The Beijing government has stepped back from interfering with pricing of coal as a fuel for power stations, adopting a hands-off approach following a 25 percent drop in the price of the fuel. This move may herald a liberalisation in the tight electricity tariff regime which would prompt investment in more gas generation for peak-load power demand.
German's largest utility Eon has confirmed it will shut-down 1,037 MW of gas-fired power generation capacity, mothballing both it the 622 MW Staudinger 4 plant unit and the 415 MW Irsching 3 unit by the end of this year. The plants will operate as winter reserve, once E.on has transferred responsibility to the regulator BNA.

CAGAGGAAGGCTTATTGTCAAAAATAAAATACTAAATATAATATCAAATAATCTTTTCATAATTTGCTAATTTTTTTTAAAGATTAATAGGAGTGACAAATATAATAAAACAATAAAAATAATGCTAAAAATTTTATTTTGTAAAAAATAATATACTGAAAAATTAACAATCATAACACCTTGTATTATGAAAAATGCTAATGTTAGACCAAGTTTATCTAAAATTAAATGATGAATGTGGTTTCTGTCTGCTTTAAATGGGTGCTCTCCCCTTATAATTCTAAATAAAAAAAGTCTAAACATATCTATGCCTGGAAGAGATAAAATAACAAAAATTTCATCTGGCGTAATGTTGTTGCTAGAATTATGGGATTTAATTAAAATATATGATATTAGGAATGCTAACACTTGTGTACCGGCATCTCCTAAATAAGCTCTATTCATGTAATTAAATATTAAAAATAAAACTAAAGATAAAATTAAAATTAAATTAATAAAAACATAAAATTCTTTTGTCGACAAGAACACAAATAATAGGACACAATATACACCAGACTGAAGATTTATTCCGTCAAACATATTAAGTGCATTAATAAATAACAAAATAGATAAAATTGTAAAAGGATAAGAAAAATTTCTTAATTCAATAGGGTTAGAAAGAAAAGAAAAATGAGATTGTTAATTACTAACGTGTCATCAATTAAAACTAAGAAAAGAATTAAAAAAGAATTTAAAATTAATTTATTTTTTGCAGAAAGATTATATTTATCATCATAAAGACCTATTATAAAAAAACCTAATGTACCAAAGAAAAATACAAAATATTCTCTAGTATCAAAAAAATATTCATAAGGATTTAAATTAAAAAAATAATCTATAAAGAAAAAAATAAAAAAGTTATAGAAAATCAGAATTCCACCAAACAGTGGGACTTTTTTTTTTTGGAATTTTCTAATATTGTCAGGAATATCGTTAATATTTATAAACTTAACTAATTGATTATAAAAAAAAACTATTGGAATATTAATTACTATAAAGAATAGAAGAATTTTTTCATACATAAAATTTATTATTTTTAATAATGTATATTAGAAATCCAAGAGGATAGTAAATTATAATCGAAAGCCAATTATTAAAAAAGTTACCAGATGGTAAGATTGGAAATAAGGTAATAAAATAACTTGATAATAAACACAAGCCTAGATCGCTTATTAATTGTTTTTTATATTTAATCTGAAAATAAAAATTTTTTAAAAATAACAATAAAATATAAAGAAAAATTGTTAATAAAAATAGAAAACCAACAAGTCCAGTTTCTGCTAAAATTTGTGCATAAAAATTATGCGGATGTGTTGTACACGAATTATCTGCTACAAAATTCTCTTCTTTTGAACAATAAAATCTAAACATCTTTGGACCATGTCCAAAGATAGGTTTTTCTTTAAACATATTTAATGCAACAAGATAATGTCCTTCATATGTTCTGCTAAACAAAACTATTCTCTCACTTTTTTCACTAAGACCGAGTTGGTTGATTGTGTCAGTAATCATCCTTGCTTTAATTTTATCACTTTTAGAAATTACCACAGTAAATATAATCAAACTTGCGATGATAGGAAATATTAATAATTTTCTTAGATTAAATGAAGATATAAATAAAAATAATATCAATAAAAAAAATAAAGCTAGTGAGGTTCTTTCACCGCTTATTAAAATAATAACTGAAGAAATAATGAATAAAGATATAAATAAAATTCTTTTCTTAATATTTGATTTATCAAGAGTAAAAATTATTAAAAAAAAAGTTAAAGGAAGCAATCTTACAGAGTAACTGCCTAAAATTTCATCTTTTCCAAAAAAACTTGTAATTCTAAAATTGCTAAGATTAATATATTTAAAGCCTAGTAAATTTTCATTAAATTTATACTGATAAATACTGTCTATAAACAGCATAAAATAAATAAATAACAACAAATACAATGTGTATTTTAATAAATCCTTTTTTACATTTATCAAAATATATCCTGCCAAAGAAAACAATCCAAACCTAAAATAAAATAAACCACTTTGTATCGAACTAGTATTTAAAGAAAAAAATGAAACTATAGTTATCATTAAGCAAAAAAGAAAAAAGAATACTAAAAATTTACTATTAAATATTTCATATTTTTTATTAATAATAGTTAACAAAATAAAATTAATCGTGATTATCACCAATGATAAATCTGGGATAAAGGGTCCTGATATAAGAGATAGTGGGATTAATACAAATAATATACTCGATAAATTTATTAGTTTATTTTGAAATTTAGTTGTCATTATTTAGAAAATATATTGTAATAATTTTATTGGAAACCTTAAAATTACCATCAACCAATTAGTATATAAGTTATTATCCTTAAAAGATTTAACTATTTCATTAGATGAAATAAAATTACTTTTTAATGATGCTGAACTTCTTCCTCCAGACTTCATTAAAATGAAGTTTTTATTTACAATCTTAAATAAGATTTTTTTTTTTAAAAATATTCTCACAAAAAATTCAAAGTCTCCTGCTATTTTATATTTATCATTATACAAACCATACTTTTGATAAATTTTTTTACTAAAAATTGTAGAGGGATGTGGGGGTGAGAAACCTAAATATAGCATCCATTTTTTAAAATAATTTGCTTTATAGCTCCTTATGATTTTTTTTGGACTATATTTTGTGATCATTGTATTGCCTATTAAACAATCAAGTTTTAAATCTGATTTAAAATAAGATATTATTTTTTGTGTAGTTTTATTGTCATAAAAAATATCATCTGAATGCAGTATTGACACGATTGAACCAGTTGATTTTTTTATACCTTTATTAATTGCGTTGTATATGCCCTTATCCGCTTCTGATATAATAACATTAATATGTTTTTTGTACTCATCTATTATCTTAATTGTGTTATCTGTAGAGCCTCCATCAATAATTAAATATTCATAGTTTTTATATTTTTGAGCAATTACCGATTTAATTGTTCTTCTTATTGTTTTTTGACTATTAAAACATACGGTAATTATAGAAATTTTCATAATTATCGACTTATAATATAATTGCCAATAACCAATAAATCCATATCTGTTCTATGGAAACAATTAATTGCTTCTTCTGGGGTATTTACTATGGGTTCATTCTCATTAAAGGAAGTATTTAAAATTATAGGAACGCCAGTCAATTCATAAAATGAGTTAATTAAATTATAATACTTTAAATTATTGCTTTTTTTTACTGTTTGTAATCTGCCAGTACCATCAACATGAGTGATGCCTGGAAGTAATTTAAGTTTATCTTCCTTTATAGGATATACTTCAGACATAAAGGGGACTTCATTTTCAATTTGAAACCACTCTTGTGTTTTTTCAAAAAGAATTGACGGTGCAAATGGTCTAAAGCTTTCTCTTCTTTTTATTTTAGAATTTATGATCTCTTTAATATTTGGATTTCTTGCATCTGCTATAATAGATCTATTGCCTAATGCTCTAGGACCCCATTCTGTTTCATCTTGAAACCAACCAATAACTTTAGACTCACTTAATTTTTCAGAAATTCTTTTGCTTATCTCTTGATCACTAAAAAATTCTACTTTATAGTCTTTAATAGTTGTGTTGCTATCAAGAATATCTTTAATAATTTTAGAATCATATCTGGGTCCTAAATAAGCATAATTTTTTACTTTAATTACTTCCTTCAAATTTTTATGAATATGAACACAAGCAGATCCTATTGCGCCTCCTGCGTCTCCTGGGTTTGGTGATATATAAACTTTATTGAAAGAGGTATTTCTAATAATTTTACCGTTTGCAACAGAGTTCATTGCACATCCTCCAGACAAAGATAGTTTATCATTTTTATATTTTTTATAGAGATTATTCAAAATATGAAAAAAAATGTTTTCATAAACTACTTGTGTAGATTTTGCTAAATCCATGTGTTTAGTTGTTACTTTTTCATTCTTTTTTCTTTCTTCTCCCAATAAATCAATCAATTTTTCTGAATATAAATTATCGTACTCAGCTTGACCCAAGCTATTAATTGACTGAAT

The German chancellor Angela Merkel by next summer aims to have parliament agreed on some form of market orientated capacity payment to underpin investment in new power generation capacity. A regular leaders' meeting in December and a special meeting in March, dedicated to Germany's Energiewende [energy transition] policy, would specify and build on the progress reached so far, she said.
China has to reform and liberalize its tight power tariff regime for gas-fired power generation to gather momentum and to attract investment in new-builds, says Gavin Thompson, principal consultant for Asia Pacific, Gas & Power at Wood Mackenzie.
"The power tariff is very flat, there is no capacity charge in peak generators and very little regional difference in power prices," Thompson told Gas to Power Journal at the sidelines of the Gas Asia Summit, held as part of the Singapore International Energy Week.